Saturday, July 11, 2015

Timely Returns - Atlas Edition!

One of the most important comics, a real gem is Young Men #24 published in 1953. Sparked by the success of DC's Superman on the new-fangled televisions across the nation, Martin Goodman, as always on the look out for the latest fad, decided it was time to rekindle the Human Torch as well as his Timely cohorts Captain America and the Sub-Mariner. To that end the trio are gathered together in one big comic which tells the world what they've been up to since last seen some four to five years earlier.

In the case of the Human Torch, he'd been buried by gangsters after they found a way to stifle his flames. But they'd imprudently used Yucca Flats as the burial ground and the eventual atomic tests there allowed the Torch to awaken, this time with a radioactive snap to his original flame profile. He quickly finds the thugs who had tried to salt him away, but cannot find his partner Toro. It turns out Toro had been traded to the Commies and a quick flight to Korea allows the Torch to see a mysterious jet streaking across the sky as his partner who brainwashed fought for the Communist forces. Torch brings him home and soon he's cured and the duo work together to rescue an FBI agents daughter from the clutches of the mob.

A lot is piled into a very briskly paced story. But its real impact was a visual one. Russ Heath was the artist of record despite the cover of the comic and the splash page for the Torch story having been done by Torch creator Carl Burgos. Heath's version of the Torch while aflame is different from the classic Burgos version which had been the template for many later renditions.

This sleeker version would be adopted for The Fantastic Four's Johnny Storm when Roy Thomas took control of that book after Stan Lee departed to the west coast to see to Marvel's movie needs. I've always thought this particular rendering of the Torch to be about the best one there is.

Captain America and Bucky get revived too. With artwork by John Romita (and Mort Lawrence on the splash panel) the duo have been playing it cool as Steve Rogers is now a professor teaching at the (ahem) Lee School. Bucky is one of his students and gets fired up when other boys seem to imagine that Cap and Bucky are the stuff of legend. Soon though the return of the Red Skull, this time an agent for the Communists, and a plot to take over the United Nations building are scotched when Steve and Bucky again suit up and dive in fists flying.

In a later story in a later issue of Young Men, Cap, the Torch, and the Sub-Mariner actually share an adventure sort of in a story dedicated to Cap. The trio lasts only briefly as seen in this panel.

The real significance of this 1953 revival though is not sorted out until the early 70's when Steve Englehart takes it up as a plot point. Of course since in the then current Marvel continuity Cap had been on ice since before the end of WWII, the presence of the a Cap and a Bucky during the Cold War was a conundrum. It turns out this duo were wannabes who got hold of a bad batch of the Super-Soldier serum which enhanced their already racist and jingoistic attitudes. This bad Cap battled the real Steve Rogers in a memorable four-parter by Englehart and Sal Buscema. Later the bad Cap became a guy called the "Grand Director" and bad Bucky went to be reformed and had a lengthy career as "Nomad".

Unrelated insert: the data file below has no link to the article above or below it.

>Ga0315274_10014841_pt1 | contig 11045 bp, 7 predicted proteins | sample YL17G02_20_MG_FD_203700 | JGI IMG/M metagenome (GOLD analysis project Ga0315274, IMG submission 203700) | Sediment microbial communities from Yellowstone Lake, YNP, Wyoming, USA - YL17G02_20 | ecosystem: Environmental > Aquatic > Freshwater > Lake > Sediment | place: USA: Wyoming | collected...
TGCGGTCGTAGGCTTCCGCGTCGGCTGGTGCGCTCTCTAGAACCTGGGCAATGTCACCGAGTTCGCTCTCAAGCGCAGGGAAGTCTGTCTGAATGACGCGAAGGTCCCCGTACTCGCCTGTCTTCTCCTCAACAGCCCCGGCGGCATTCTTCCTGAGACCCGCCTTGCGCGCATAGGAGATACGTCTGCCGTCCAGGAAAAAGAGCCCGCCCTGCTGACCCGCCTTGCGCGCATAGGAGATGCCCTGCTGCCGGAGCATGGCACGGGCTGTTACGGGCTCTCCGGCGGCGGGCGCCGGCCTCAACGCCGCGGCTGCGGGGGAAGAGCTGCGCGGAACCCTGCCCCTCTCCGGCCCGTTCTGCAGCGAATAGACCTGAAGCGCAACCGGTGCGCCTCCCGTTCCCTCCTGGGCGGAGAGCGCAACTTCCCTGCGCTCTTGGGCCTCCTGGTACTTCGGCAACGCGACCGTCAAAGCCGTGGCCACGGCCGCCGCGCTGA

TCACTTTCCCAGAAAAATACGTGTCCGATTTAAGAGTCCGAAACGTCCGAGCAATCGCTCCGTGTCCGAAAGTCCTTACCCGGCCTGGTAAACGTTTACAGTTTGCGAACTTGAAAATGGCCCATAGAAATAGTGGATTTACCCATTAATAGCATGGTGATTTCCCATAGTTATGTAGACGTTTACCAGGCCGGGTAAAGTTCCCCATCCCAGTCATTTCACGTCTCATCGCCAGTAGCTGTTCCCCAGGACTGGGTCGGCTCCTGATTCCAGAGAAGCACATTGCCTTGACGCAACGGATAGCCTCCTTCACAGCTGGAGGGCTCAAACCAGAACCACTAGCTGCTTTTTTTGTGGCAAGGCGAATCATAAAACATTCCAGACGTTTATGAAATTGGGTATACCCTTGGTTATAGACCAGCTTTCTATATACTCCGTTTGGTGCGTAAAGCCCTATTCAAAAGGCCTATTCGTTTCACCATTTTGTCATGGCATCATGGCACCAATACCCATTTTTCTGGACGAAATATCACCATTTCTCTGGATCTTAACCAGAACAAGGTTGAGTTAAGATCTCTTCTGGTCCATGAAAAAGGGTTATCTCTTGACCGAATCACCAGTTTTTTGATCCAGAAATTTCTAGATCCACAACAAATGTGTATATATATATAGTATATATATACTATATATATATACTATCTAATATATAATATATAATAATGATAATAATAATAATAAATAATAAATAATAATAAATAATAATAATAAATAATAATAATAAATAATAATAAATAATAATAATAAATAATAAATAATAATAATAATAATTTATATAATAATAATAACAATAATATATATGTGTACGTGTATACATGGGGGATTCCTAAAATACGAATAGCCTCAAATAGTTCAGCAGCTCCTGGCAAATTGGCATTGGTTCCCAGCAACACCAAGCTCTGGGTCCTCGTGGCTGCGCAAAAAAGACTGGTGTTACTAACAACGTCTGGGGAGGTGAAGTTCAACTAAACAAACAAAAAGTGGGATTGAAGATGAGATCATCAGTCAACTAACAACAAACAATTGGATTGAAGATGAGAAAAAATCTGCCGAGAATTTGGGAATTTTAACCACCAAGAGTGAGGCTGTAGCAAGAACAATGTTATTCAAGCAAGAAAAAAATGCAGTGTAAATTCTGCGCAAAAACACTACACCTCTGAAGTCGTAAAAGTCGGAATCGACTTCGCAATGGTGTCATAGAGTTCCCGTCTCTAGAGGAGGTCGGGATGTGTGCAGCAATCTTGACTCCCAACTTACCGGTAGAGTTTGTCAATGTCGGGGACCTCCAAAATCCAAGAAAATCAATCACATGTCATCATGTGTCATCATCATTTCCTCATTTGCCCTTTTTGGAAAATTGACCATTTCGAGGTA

The third story in this great comic features Prince Namor, the Sub-Mariner. The story is written and drawn by his creator Bill Everett. And Namor's absence is handled in the most off-hand way possible. He's just been out of town. When Betty Dean becomes curious about some ships which have gone missing she makes some calls and soon enough the Sub-Mariner knocks on her door.

I love the way Namor fills out that suit, looking downright dapper and surprisingly urbane. He's far from the berserker he's often portrayed as in other stories, before and after. (The story goes that Namor lasted longer than the others during this revival phase because TV was interested in bringing him to the small screen. It never happened, but this smooth operator would've been right at home.)Namor and Betty find out the ships are being sunk by alien robots from Venus and end the threat, though no one in the official channels believes them.

Bill Everett was a great artist, one of the polished ever to tackle a page in the Golden Age. He seemed only to ever get better, each time he took on his prize creation showing more and more sophistication. His final run on the Sub-Mariner ended when Everett passed away too soon.

I first ran across Young Men #24 in the back of Marvel Super-Heroes #20 which was fronted by a Doc Doom story. The reprint blew me away back then, the polish and sophistication of the artwork was a real eye-opener.

Later still I picked up a copy of Marvel Masterworks - Atlas Era Heroes. I got it for the Marvel Boy stories, but was delighted to find all of the Young Men issues featuring the "Big Three" included.

I read it this time in the trade paper The Golden Age of Marvel Comics Volume One, a beautiful package with a nice overview of comics of the era.

Final Issues
The Timely revivals in 1953 were unsuccessful. As stated the Sub-Mariner lasted the longest because of TV interest, but despite a legitimate push the heroes found no firm footing and by 1955 were back in the bin of forgotten heroes, until the next time.

I'll take a look at that next time, next week. 

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  1. Rip, Marvel also reprinted Young Men #24 as a facsimile issue sometime in the '90s. The only real difference was that it had modern adverts. I've got it, and it's a neat collectable. I'll maybe feature it in a blog post one day - when I remember where it is.

    1. I'm totally unfamiliar with that one. I look forward to it.

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